Scholars’ Academy also offers semiprivate instrumental lessons afterschool with professional musicians from the Queens Symphony Orchestra. This was made possible by Councilman Eric Ulrich, who secured a CASA grant for afterschool instruction. I teach semi-private saxophone lessons as a result of this grant and my colleague Kimberlee Morritt teaches clarinet lessons.
Outside of school, I compose and I perform covers and original music as a solo artist around Long Island and New York City. My genre is alternative/indie/ singer-songwriter and I am a bass-baritone singer comparable to vocalists such as Dave Gahan from Depeche Mode, Matt Behringer of The National, and Michael Stipe from R.E.M.
This summer, I will perform at the Long Island Acoustic Festival on June 28th at Katie’s in Smithtown from 1 to 5 p.m. and at the Bellmore Bean Cafe on August 2nd from 8 to 11 p.m. I have many original, self-produced compositions available online for streaming and download.
How long do you intend to stay in this position at Scholars’?
When I began looking for employment in music education, I found Long Island was an extremely tough job market to break into. It was difficult to even get an interview. Most positions are leavereplacements or part-time. If you are fortunate enough to find a full-time position, it can be difficult to obtain tenure. Therefore, I decided to look for employment in New York City.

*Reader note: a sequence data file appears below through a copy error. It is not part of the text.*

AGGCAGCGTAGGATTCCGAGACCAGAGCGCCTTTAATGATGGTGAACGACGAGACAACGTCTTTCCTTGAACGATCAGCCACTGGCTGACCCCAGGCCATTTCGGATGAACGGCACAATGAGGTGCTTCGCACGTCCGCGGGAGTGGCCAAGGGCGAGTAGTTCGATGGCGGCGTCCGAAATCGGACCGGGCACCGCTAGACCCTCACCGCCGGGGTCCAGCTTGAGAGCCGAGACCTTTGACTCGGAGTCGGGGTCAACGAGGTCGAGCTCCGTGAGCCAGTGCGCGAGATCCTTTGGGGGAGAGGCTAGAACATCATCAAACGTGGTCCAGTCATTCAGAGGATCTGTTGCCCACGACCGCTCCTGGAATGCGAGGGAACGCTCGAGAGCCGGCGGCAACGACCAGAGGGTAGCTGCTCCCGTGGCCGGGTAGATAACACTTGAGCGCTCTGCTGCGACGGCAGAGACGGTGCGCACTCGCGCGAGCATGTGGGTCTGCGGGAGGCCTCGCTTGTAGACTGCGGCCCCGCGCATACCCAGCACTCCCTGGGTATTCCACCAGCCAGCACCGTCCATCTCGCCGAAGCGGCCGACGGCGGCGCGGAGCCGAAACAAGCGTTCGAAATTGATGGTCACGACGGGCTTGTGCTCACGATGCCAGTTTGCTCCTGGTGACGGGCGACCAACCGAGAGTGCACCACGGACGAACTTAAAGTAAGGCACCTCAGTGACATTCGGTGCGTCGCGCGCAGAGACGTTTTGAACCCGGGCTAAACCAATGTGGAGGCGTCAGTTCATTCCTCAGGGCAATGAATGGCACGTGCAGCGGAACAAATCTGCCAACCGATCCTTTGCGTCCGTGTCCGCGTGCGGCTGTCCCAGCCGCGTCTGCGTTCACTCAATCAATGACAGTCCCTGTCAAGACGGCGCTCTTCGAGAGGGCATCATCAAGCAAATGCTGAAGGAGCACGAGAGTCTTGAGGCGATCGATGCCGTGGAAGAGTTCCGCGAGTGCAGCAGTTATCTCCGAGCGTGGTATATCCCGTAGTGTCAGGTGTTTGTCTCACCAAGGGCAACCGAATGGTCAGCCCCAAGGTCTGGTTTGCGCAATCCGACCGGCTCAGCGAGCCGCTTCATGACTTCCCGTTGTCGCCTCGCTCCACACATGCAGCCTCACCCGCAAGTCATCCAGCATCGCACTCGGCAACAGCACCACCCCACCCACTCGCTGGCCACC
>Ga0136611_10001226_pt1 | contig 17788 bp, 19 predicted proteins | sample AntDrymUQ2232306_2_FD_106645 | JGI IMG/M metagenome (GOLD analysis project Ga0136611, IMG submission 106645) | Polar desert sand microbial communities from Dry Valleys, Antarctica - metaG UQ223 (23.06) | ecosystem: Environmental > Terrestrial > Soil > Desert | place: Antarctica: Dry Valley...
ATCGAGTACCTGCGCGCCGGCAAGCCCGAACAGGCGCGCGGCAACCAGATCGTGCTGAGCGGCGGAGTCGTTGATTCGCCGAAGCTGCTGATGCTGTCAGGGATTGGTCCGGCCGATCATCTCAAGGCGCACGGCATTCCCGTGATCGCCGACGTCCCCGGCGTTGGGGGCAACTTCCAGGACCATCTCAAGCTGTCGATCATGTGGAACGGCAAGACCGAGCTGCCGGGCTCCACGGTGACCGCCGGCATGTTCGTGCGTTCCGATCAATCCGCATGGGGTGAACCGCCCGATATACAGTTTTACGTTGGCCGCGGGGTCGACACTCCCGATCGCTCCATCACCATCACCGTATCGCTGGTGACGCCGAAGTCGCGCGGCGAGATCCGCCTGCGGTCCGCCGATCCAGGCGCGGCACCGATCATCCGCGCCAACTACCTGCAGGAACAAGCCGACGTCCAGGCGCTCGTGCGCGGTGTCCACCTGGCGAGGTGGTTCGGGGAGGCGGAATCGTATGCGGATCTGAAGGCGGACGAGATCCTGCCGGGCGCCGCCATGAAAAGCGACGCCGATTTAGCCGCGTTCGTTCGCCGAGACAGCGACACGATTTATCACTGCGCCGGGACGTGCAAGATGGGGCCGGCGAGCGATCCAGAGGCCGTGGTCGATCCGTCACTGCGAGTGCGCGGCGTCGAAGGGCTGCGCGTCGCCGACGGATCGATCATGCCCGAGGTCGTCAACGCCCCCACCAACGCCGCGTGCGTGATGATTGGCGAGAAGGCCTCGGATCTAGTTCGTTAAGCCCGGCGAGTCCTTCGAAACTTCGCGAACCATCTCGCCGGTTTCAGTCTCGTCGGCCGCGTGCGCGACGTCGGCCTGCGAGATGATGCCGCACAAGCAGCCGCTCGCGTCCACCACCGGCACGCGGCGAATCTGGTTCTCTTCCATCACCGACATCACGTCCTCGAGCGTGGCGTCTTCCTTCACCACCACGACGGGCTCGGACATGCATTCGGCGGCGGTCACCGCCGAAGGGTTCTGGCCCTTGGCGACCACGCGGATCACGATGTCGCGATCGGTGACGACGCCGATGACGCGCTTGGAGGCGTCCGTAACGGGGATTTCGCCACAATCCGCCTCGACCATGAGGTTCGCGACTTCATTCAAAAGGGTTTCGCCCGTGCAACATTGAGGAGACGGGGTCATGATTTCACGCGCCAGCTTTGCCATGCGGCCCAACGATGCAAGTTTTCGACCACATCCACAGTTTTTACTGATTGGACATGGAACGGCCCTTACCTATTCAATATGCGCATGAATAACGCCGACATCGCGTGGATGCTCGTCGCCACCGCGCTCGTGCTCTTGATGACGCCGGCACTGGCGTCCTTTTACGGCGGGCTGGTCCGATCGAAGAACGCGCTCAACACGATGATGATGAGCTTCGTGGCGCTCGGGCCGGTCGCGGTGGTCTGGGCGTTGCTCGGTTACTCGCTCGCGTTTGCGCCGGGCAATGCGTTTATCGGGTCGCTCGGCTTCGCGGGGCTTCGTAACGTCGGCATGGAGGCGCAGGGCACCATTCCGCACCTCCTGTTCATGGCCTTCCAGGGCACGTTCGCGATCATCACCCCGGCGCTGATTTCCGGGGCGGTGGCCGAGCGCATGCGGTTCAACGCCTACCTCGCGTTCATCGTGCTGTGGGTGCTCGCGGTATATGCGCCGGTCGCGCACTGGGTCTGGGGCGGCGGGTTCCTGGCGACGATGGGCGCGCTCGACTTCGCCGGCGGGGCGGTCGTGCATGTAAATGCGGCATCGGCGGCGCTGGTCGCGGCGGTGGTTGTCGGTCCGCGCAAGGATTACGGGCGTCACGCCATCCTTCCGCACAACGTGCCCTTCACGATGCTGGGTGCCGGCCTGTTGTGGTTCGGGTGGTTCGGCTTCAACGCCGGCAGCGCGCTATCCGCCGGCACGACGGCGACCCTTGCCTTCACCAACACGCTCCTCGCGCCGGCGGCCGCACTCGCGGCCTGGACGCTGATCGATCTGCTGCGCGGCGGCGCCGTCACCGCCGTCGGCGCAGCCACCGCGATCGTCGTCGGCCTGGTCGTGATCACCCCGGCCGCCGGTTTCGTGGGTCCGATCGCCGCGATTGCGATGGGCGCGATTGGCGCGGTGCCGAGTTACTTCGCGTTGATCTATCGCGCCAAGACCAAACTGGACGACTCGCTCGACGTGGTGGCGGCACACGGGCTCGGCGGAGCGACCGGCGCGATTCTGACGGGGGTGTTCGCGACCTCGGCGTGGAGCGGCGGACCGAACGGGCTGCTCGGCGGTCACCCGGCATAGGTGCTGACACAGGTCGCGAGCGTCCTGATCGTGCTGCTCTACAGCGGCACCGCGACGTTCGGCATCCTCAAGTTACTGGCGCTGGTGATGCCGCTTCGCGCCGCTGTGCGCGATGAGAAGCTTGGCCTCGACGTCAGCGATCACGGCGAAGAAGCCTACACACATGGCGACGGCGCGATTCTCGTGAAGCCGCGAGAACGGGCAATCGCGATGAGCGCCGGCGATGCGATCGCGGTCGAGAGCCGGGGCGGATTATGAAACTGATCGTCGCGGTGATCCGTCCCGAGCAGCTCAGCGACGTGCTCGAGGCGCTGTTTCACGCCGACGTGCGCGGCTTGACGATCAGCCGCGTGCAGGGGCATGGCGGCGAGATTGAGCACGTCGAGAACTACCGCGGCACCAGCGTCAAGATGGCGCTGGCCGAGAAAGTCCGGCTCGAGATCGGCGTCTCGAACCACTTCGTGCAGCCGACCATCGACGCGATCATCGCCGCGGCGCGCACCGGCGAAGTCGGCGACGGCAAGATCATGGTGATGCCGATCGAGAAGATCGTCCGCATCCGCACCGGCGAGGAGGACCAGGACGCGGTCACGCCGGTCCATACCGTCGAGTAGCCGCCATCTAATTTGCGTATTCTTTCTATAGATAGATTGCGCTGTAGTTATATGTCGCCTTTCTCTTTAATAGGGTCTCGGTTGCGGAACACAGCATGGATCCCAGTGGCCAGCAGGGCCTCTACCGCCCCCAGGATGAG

I’ve taught music in Rockaway for 10 years and specifically at Scholars’ Academy for six years and I have no regrets about working in the city and I have no plans to leave. I intend to stay at Scholars’ Academy for a long time. I have a supportive administration, supportive parents, and a hard-working student body that appreciates their opportunity to study music. I hope to teach music and encourage the importance of musicmaking in Rockaway for another 20 years or so.
What is the most important issue facing Rockaway?
The most important issue facing the Rockaways is still the recovery effort from Hurricane Sandy. I have colleagues who are still securing permits to build new construction on their properties where their homes were destroyed. The community still needs continued support from federal, state, and city agencies. In addition, the closing of Peninsula Hospital was also a devastating loss for the community.
What is the best thing about living/ working in Rockaway?
The best thing about working in Rockaway is its community of appreciative and humble residents.
I like the small beach town atmosphere, and, as a motorist, you cannot beat the abundant parking relative to the rest of the city.
State and city agencies continuously seem to neglect Rockaway. We need to demand accountability for New York State to fix the crumbling foundation, damaged road surface, flooding, and the congestion on NY-878, especially near Bay Boulevard.